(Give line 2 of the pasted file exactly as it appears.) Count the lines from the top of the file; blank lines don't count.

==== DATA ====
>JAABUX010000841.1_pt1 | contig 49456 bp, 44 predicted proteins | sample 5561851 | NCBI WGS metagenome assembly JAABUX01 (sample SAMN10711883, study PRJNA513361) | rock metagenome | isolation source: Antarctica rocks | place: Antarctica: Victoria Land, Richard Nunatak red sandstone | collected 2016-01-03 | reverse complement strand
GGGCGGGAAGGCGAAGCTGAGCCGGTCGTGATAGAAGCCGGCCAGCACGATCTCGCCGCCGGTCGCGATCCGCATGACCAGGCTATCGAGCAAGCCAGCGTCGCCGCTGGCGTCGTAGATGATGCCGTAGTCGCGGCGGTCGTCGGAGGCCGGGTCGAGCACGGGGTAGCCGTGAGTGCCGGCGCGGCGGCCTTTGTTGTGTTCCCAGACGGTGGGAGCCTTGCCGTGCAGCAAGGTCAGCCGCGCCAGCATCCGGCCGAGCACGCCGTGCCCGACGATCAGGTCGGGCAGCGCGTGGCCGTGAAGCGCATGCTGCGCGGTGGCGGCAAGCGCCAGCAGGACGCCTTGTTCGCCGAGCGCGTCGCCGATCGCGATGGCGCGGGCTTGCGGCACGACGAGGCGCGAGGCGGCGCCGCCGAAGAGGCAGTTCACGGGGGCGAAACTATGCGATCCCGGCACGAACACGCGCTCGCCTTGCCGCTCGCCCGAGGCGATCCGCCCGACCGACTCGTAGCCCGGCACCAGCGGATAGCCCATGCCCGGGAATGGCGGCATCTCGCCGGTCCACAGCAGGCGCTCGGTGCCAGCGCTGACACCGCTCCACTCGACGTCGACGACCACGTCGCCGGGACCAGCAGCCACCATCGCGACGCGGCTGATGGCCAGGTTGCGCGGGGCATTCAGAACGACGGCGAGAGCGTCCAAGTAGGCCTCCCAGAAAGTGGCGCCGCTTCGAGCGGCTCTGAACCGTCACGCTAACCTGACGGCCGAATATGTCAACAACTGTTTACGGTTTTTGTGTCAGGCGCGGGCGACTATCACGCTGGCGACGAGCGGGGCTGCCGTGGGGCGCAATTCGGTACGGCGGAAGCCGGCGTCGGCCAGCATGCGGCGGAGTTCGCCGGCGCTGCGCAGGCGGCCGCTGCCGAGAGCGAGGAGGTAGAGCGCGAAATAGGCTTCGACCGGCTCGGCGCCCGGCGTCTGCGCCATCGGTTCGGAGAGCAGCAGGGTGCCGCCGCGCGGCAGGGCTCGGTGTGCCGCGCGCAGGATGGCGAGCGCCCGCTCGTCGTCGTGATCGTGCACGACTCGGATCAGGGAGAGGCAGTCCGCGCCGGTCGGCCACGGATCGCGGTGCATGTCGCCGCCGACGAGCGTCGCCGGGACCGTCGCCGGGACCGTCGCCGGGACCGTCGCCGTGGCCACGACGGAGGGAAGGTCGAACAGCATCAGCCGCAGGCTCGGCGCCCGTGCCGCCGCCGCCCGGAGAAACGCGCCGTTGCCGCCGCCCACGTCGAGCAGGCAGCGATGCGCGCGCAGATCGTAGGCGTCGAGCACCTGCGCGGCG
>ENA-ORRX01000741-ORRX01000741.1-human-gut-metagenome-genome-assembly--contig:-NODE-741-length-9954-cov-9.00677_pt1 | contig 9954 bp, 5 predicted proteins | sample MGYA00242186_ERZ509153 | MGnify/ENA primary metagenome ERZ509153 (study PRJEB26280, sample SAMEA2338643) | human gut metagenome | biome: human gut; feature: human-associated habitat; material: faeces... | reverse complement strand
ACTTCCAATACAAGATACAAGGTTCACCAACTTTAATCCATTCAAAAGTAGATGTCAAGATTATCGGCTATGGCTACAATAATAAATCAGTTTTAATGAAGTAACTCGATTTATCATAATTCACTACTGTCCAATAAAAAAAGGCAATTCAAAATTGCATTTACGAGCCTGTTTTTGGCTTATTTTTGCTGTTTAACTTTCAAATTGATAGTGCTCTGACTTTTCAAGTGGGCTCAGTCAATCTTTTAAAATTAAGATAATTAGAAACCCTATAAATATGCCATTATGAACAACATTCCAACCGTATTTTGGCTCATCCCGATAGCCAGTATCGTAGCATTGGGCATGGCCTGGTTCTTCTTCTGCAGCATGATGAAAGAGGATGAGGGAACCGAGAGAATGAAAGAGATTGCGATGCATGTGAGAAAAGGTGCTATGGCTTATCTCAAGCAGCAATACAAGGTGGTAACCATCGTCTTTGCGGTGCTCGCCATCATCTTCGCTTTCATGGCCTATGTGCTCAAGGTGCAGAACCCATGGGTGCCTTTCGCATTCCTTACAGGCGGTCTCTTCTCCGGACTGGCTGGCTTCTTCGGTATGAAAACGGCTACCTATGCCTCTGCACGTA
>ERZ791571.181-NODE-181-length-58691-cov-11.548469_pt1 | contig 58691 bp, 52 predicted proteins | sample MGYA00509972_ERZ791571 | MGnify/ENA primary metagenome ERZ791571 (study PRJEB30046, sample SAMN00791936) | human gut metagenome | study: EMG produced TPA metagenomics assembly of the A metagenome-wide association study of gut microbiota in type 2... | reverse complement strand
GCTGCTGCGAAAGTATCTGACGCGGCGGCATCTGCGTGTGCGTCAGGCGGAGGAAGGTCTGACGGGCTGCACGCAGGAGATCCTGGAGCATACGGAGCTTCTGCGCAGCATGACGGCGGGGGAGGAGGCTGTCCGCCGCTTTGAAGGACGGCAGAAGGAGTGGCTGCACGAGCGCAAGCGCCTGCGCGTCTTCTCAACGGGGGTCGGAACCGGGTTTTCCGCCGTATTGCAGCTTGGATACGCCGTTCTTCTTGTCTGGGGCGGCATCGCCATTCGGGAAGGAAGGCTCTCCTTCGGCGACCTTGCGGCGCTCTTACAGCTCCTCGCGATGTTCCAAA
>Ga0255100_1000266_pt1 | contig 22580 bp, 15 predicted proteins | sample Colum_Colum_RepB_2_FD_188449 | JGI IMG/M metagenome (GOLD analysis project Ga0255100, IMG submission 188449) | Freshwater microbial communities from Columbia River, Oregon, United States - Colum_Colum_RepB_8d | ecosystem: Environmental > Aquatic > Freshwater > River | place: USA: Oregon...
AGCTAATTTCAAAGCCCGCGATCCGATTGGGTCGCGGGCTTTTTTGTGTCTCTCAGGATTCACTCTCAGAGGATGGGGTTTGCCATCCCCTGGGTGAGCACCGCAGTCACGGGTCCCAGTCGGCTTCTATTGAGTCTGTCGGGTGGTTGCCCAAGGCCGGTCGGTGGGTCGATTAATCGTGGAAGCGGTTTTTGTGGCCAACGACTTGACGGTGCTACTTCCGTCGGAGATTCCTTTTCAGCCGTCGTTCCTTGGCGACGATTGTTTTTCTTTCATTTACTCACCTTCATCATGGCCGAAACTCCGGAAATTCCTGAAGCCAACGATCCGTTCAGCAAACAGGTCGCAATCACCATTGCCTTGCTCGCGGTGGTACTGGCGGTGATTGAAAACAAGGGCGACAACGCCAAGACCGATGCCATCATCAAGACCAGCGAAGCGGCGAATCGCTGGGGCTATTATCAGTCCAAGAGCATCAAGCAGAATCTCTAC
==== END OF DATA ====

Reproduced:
GGGCGGGAAGGCGAAGCTGAGCCGGTCGTGATAGAAGCCGGCCAGCACGATCTCGCCGCCGGTCGCGATCCGCATGACCAGGCTATCGAGCAAGCCAGCGTCGCCGCTGGCGTCGTAGATGATGCCGTAGTCGCGGCGGTCGTCGGAGGCCGGGTCGAGCACGGGGTAGCCGTGAGTGCCGGCGCGGCGGCCTTTGTTGTGTTCCCAGACGGTGGGAGCCTTGCCGTGCAGCAAGGTCAGCCGCGCCAGCATCCGGCCGAGCACGCCGTGCCCGACGATCAGGTCGGGCAGCGCGTGGCCGTGAAGCGCATGCTGCGCGGTGGCGGCAAGCGCCAGCAGGACGCCTTGTTCGCCGAGCGCGTCGCCGATCGCGATGGCGCGGGCTTGCGGCACGACGAGGCGCGAGGCGGCGCCGCCGAAGAGGCAGTTCACGGGGGCGAAACTATGCGATCCCGGCACGAACACGCGCTCGCCTTGCCGCTCGCCCGAGGCGATCCGCCCGACCGACTCGTAGCCCGGCACCAGCGGATAGCCCATGCCCGGGAATGGCGGCATCTCGCCGGTCCACAGCAGGCGCTCGGTGCCAGCGCTGACACCGCTCCACTCGACGTCGACGACCACGTCGCCGGGACCAGCAGCCACCATCGCGACGCGGCTGATGGCCAGGTTGCGCGGGGCATTCAGAACGACGGCGAGAGCGTCCAAGTAGGCCTCCCAGAAAGTGGCGCCGCTTCGAGCGGCTCTGAACCGTCACGCTAACCTGACGGCCGAATATGTCAACAACTGTTTACGGTTTTTGTGTCAGGCGCGGGCGACTATCACGCTGGCGACGAGCGGGGCTGCCGTGGGGCGCAATTCGGTACGGCGGAAGCCGGCGTCGGCCAGCATGCGGCGGAGTTCGCCGGCGCTGCGCAGGCGGCCGCTGCCGAGAGCGAGGAGGTAGAGCGCGAAATAGGCTTCGACCGGCTCGGCGCCCGGCGTCTGCGCCATCGGTTCGGAGAGCAGCAGGGTGCCGCCGCGCGGCAGGGCTCGGTGTGCCGCGCGCAGGATGGCGAGCGCCCGCTCGTCGTCGTGATCGTGCACGACTCGGATCAGGGAGAGGCAGTCCGCGCCGGTCGGCCACGGATCGCGGTGCATGTCGCCGCCGACGAGCGTCGCCGGGACCGTCGCCGGGACCGTCGCCGGGACCGTCGCCGTGGCCACGACGGAGGGAAGGTCGAACAGCATCAGCCGCAGGCTCGGCGCCCGTGCCGCCGCCGCCCGGAGAAACGCGCCGTTGCCGCCGCCCACGTCGAGCAGGCAGCGATGCGCGCGCAGATCGTAGGCGTCGAGCACCTGCGCGGCG